In 1984 it was decided to combine Dr West & Queen Victoria Cottage Homes under one management under the auspices of The Almshouse Association and The Charity Commission. The accounts for the two charities would be kept separate.

By 1996 it had become increasingly difficult to find trustees, so Springboard Housing Association was approached to take over (others had previously been contacted with no result).

LEAP Almshouses (Legacy East Almshouse Partnership) was established in 2013 and registered in Feb 2014 (Charity Commission ref 1155672). They took over the management of 6 almshouse charities in 2015. The assets of each remained separate and intact. The Dr West Charity Commission ref is 214529.

Despite the original solicitor’s reservations, the home was still functioning 70 years later, and looks set to continue under LEAP Almshouses.

The Future of Almshouses

An interesting document about the future of almshouses can be found from a  link on the LEAP Almshouses website. It follows on from a workshop held at Marks Tey in 2013.


Address:                     5 Beech Walk Hoddesdon EN11 8NS
OS grid reference:   51o 45′ 37″N  0o 01′ 01″W
Georeference:          536982 208685


Documents held at Lowewood Museum 2016. Includes a letter of appointment which includes some of the regulations and the 1976 Charity Commission scheme recording that the Victoria Cottage Homes are the Trustees.

The Chronicles of Hoddesdon, by H F Hayllar
pub Thomas Knight & Co, The Clock House Press, Hoddesdon (preface 1948)

Newspaper and magazine articles about Dr West and the opening of the home can be found in:
Obituaries: Hoddesdon Journal 1 Feb1945 p1 and Hoddesdon and District Legion News 1 Feb 1945 p2
Opening of the home: Hoddesdon and District Legion News 1 Apr 1945 p2, Hoddesdon Journal 1 Sep 1945 p3 and 1 May 1950 p6. Copies of these are available at HALS.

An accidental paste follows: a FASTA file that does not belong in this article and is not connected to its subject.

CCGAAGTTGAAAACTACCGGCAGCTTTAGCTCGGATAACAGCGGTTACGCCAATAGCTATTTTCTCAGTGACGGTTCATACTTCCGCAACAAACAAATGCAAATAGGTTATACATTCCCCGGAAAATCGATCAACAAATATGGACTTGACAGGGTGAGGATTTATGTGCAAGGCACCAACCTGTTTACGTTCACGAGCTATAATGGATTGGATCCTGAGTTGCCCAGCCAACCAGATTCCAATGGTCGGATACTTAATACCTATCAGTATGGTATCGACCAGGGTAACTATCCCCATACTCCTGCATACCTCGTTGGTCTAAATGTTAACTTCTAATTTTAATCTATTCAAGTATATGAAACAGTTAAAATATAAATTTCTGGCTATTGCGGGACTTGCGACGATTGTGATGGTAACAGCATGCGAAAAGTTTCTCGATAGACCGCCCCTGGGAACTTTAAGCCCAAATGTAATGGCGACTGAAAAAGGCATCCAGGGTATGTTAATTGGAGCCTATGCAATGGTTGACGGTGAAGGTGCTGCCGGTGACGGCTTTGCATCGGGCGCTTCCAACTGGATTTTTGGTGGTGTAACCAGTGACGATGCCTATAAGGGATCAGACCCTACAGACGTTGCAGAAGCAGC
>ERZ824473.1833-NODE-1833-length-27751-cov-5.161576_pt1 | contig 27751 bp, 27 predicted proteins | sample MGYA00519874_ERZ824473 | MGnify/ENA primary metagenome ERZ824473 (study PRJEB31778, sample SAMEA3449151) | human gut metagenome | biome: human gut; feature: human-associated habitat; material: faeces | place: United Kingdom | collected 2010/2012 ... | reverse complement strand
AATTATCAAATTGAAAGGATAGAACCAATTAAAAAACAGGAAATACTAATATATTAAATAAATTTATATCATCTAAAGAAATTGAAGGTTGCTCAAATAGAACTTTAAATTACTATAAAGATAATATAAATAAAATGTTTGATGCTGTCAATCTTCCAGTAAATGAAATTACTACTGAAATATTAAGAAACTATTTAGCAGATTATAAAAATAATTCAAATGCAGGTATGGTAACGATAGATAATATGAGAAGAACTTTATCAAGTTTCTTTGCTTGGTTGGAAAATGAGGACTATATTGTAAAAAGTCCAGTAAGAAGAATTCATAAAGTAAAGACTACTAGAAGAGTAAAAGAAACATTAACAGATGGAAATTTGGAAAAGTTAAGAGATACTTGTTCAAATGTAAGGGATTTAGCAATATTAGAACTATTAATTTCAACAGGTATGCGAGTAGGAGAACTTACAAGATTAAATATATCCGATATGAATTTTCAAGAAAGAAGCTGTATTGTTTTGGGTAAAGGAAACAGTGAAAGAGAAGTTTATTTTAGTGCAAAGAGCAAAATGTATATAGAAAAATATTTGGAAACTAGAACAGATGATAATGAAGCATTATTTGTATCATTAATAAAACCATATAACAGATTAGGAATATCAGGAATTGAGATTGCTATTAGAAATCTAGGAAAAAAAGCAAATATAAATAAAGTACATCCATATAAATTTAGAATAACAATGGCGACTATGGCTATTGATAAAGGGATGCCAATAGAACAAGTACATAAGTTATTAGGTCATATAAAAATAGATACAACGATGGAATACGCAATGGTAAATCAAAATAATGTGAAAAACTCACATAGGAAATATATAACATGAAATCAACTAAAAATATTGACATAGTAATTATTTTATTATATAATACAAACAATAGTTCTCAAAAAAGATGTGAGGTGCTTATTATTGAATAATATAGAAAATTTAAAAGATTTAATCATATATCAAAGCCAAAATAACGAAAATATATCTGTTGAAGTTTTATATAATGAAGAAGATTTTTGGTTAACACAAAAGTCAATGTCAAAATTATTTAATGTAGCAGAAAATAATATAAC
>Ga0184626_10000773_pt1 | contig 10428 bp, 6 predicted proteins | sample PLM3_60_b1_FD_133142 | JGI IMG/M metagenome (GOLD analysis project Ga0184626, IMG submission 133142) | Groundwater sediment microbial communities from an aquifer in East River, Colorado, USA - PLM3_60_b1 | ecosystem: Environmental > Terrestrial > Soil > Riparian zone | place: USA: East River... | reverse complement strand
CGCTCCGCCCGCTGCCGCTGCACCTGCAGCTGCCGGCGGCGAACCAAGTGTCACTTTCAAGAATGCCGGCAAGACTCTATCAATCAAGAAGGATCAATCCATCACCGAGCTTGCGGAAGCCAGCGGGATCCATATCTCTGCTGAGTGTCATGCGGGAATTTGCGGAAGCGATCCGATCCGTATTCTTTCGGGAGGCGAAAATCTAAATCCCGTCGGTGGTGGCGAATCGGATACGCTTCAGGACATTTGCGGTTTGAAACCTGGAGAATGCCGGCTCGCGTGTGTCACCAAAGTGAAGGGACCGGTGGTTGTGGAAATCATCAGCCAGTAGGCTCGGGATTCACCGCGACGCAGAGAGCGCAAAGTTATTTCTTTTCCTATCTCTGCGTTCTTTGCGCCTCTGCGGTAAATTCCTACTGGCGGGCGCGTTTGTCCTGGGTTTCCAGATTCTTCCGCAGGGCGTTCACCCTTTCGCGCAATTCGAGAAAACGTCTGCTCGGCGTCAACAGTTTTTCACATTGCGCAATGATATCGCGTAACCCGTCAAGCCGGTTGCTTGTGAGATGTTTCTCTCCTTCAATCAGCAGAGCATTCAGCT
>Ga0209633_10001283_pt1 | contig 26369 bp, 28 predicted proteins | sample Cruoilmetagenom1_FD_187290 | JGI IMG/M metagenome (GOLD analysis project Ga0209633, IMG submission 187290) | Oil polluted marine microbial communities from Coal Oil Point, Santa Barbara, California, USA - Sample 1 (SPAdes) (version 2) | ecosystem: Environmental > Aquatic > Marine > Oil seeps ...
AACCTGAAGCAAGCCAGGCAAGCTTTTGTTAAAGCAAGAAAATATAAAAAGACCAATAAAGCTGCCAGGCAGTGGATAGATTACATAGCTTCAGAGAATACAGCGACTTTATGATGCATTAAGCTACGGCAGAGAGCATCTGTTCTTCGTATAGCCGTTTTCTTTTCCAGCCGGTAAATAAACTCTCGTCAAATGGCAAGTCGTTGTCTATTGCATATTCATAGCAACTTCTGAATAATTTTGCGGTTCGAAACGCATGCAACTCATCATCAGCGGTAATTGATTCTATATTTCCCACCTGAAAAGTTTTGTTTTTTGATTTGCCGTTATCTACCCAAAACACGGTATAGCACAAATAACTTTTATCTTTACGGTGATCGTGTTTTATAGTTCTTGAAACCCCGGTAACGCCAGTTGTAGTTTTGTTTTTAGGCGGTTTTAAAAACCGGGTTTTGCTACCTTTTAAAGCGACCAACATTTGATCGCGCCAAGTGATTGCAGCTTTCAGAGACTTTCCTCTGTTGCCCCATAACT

Websites accessed June 2018:

Charity Commission. LEAP Almshouses http://apps.charitycommission.gov.uk/Showcharity/RegisterOfCharities/CharityFramework.aspx?RegisteredCharityNumber=1155672&SubsidiaryNumber=0

Charity Commission.  Dr West Memorial Home


This page was added on 29/06/2018.

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  • Your article on the Dr.West memorial home invoked many memories. Whenever my mother and her sister got together at family celebrations they would remind everybody of the circumstances of my Birth as follows.
    It was late January, snow was thick on the ground, and my mother was heavily pregnant with me at our home in Stockfield Ave. Suddenly an un-exploded bomb on Hertford Heath decided to make its presence felt and the resulting blast blew the loft hatch up and dropped it through the ceiling near to my mothers bedroom. This not surprisingly precipitated the start of my slightly premature birth.
    Fortunately my Aunt was staying at the bungalow at the time to look after her and she rushed into Hoddesdon to fetch the doctor . On her arrival and because of the heavy snowfall he had to push the car into the road to start it . Sadly, the exertion involved precipitated a massive heart attack and he dropped dead on the spot.
    My aunt was then stuck with a dead doctor and a sister in labour . She ran back to Stockfield ave and delivered me as best she could in the circumstances. An experience which I am sure scarred us both for life!!

    Ever since at family gatherings , she would remind everybody that when i was born the doctor dropped dead. and she had to deliver me!!!

    I never new the name of the Doctor, but as this article gave the date of his death as early February I can only assume that my arrival in this world was the catalyst of his demise!!

    My mother was Ella Fairchild Ne Blackaby and her sister Marjory

    By Robin Fairchild (17/02/2020)